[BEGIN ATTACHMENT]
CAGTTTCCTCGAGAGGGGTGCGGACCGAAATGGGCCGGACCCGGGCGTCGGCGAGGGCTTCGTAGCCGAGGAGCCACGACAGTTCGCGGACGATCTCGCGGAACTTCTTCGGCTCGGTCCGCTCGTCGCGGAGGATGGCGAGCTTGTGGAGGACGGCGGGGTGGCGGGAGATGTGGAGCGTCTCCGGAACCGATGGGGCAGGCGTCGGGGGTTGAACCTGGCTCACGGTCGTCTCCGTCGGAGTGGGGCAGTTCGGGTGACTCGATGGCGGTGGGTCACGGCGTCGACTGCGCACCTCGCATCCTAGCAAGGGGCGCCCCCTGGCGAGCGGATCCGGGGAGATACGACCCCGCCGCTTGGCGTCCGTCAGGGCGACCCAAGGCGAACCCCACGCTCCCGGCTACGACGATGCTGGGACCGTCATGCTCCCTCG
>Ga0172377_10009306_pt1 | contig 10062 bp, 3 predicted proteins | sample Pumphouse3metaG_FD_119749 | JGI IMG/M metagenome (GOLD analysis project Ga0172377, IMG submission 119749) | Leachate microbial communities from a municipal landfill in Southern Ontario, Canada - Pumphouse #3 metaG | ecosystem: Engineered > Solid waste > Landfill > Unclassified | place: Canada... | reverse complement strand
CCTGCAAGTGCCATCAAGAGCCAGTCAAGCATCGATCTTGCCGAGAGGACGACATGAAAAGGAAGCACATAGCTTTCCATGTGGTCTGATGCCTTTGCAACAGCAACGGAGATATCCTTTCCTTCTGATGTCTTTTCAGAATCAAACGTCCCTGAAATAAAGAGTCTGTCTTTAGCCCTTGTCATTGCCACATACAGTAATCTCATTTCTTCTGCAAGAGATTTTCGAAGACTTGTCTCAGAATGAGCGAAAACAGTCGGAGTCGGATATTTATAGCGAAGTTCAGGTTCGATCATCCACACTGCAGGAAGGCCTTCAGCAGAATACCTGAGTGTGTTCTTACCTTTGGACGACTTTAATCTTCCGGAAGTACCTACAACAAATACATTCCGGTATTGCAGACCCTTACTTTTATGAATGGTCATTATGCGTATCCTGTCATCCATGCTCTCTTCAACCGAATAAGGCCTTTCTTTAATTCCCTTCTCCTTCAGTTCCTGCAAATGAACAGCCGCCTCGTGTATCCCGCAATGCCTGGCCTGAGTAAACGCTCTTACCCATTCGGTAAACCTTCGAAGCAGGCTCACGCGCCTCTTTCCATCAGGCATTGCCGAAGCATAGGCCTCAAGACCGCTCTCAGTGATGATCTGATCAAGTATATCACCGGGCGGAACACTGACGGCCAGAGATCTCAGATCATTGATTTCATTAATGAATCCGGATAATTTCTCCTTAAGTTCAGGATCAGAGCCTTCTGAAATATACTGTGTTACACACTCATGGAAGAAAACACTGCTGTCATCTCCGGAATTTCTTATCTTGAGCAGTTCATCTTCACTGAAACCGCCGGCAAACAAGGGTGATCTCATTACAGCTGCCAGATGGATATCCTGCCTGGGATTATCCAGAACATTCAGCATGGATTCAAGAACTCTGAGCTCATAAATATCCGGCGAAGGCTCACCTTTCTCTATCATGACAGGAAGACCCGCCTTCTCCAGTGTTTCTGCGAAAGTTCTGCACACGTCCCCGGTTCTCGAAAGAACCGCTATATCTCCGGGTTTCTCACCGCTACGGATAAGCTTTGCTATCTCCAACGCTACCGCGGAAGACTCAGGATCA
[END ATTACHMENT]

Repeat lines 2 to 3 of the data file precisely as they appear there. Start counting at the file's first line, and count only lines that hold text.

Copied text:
>Ga0172377_10009306_pt1 | contig 10062 bp, 3 predicted proteins | sample Pumphouse3metaG_FD_119749 | JGI IMG/M metagenome (GOLD analysis project Ga0172377, IMG submission 119749) | Leachate microbial communities from a municipal landfill in Southern Ontario, Canada - Pumphouse #3 metaG | ecosystem: Engineered > Solid waste > Landfill > Unclassified | place: Canada... | reverse complement strand
CCTGCAAGTGCCATCAAGAGCCAGTCAAGCATCGATCTTGCCGAGAGGACGACATGAAAAGGAAGCACATAGCTTTCCATGTGGTCTGATGCCTTTGCAACAGCAACGGAGATATCCTTTCCTTCTGATGTCTTTTCAGAATCAAACGTCCCTGAAATAAAGAGTCTGTCTTTAGCCCTTGTCATTGCCACATACAGTAATCTCATTTCTTCTGCAAGAGATTTTCGAAGACTTGTCTCAGAATGAGCGAAAACAGTCGGAGTCGGATATTTATAGCGAAGTTCAGGTTCGATCATCCACACTGCAGGAAGGCCTTCAGCAGAATACCTGAGTGTGTTCTTACCTTTGGACGACTTTAATCTTCCGGAAGTACCTACAACAAATACATTCCGGTATTGCAGACCCTTACTTTTATGAATGGTCATTATGCGTATCCTGTCATCCATGCTCTCTTCAACCGAATAAGGCCTTTCTTTAATTCCCTTCTCCTTCAGTTCCTGCAAATGAACAGCCGCCTCGTGTATCCCGCAATGCCTGGCCTGAGTAAACGCTCTTACCCATTCGGTAAACCTTCGAAGCAGGCTCACGCGCCTCTTTCCATCAGGCATTGCCGAAGCATAGGCCTCAAGACCGCTCTCAGTGATGATCTGATCAAGTATATCACCGGGCGGAACACTGACGGCCAGAGATCTCAGATCATTGATTTCATTAATGAATCCGGATAATTTCTCCTTAAGTTCAGGATCAGAGCCTTCTGAAATATACTGTGTTACACACTCATGGAAGAAAACACTGCTGTCATCTCCGGAATTTCTTATCTTGAGCAGTTCATCTTCACTGAAACCGCCGGCAAACAAGGGTGATCTCATTACAGCTGCCAGATGGATATCCTGCCTGGGATTATCCAGAACATTCAGCATGGATTCAAGAACTCTGAGCTCATAAATATCCGGCGAAGGCTCACCTTTCTCTATCATGACAGGAAGACCCGCCTTCTCCAGTGTTTCTGCGAAAGTTCTGCACACGTCCCCGGTTCTCGAAAGAACCGCTATATCTCCGGGTTTCTCACCGCTACGGATAAGCTTTGCTATCTCCAACGCTACCGCGGAAGACTCAGGATCA